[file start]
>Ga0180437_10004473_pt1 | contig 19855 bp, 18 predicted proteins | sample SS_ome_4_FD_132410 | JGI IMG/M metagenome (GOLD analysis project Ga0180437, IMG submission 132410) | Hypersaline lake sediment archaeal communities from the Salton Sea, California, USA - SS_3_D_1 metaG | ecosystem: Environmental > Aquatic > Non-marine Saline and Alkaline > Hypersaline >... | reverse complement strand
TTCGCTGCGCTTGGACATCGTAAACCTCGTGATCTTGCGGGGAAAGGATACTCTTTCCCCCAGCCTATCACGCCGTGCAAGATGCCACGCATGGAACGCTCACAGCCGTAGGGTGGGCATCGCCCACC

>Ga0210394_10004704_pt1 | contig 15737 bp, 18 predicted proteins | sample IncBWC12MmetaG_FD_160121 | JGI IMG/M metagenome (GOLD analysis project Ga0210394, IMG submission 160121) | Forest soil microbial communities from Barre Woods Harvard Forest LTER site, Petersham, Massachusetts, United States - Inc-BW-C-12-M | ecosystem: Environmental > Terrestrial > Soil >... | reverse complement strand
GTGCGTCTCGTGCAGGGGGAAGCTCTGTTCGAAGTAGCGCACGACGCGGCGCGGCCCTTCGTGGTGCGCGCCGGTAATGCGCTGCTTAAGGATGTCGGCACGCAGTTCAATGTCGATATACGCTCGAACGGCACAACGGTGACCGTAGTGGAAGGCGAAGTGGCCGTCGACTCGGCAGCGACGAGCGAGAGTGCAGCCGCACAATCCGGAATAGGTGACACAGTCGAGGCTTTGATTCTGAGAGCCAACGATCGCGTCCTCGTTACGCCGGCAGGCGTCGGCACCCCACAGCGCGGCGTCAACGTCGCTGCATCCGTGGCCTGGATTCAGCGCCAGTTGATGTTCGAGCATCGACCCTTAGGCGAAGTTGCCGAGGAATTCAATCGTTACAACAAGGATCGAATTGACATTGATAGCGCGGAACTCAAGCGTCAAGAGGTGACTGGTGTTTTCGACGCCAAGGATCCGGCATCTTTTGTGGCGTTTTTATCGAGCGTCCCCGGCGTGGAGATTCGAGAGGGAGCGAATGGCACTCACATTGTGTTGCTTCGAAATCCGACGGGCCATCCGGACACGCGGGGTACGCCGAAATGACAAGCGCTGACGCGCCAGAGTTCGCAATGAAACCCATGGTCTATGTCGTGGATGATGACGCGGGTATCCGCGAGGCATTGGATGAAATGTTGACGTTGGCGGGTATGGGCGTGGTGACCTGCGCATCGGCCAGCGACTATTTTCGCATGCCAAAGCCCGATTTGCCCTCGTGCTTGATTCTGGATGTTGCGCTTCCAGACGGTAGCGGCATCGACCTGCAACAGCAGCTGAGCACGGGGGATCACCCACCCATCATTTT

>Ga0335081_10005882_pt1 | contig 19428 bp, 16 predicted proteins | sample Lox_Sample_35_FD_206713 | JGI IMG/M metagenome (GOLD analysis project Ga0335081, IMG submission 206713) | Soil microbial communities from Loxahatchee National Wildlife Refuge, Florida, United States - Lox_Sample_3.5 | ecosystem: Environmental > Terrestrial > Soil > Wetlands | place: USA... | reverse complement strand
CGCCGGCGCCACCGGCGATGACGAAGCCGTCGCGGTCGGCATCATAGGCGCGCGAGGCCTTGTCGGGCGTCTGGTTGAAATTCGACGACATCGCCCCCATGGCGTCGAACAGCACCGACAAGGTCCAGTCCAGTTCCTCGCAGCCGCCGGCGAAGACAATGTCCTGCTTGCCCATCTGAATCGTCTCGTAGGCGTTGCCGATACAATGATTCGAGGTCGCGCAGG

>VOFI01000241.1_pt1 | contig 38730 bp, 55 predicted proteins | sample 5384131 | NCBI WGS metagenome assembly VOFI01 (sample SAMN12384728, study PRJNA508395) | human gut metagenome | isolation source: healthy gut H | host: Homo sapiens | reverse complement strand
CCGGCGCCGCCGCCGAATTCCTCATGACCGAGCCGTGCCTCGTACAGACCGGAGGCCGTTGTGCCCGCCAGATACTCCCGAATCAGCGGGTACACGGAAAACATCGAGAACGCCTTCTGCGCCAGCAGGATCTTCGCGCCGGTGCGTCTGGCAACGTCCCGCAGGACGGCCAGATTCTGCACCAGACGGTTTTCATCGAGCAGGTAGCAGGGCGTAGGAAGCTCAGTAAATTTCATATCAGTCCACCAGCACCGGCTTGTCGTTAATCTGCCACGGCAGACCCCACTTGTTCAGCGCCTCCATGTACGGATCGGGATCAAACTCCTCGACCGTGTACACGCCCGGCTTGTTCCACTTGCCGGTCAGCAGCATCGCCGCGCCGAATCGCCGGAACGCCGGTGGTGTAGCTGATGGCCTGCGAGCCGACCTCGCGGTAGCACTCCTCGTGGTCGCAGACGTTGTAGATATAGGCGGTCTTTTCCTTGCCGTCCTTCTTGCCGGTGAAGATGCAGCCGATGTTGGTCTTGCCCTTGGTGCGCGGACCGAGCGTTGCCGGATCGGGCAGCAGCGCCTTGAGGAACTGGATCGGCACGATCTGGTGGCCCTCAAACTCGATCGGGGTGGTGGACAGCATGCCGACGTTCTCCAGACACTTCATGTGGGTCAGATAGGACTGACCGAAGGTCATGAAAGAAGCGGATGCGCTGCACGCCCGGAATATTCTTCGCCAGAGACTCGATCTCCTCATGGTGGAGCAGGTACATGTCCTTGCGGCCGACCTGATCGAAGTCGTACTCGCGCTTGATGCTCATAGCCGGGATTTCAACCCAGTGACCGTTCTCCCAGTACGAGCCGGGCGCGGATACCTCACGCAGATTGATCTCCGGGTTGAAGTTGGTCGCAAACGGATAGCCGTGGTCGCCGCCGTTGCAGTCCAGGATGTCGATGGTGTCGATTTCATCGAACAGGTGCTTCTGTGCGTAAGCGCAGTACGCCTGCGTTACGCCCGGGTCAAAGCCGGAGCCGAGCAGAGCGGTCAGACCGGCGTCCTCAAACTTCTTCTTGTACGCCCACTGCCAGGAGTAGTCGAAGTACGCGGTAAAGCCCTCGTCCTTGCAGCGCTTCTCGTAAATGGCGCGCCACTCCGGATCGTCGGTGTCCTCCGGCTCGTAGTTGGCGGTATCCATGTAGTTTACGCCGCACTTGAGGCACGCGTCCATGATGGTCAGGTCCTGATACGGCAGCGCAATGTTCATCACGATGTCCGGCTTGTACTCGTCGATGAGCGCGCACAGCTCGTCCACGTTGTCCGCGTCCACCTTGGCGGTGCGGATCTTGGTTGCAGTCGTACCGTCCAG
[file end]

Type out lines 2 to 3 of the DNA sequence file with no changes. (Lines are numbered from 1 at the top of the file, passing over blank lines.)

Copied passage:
TTCGCTGCGCTTGGACATCGTAAACCTCGTGATCTTGCGGGGAAAGGATACTCTTTCCCCCAGCCTATCACGCCGTGCAAGATGCCACGCATGGAACGCTCACAGCCGTAGGGTGGGCATCGCCCACC

>Ga0210394_10004704_pt1 | contig 15737 bp, 18 predicted proteins | sample IncBWC12MmetaG_FD_160121 | JGI IMG/M metagenome (GOLD analysis project Ga0210394, IMG submission 160121) | Forest soil microbial communities from Barre Woods Harvard Forest LTER site, Petersham, Massachusetts, United States - Inc-BW-C-12-M | ecosystem: Environmental > Terrestrial > Soil >... | reverse complement strand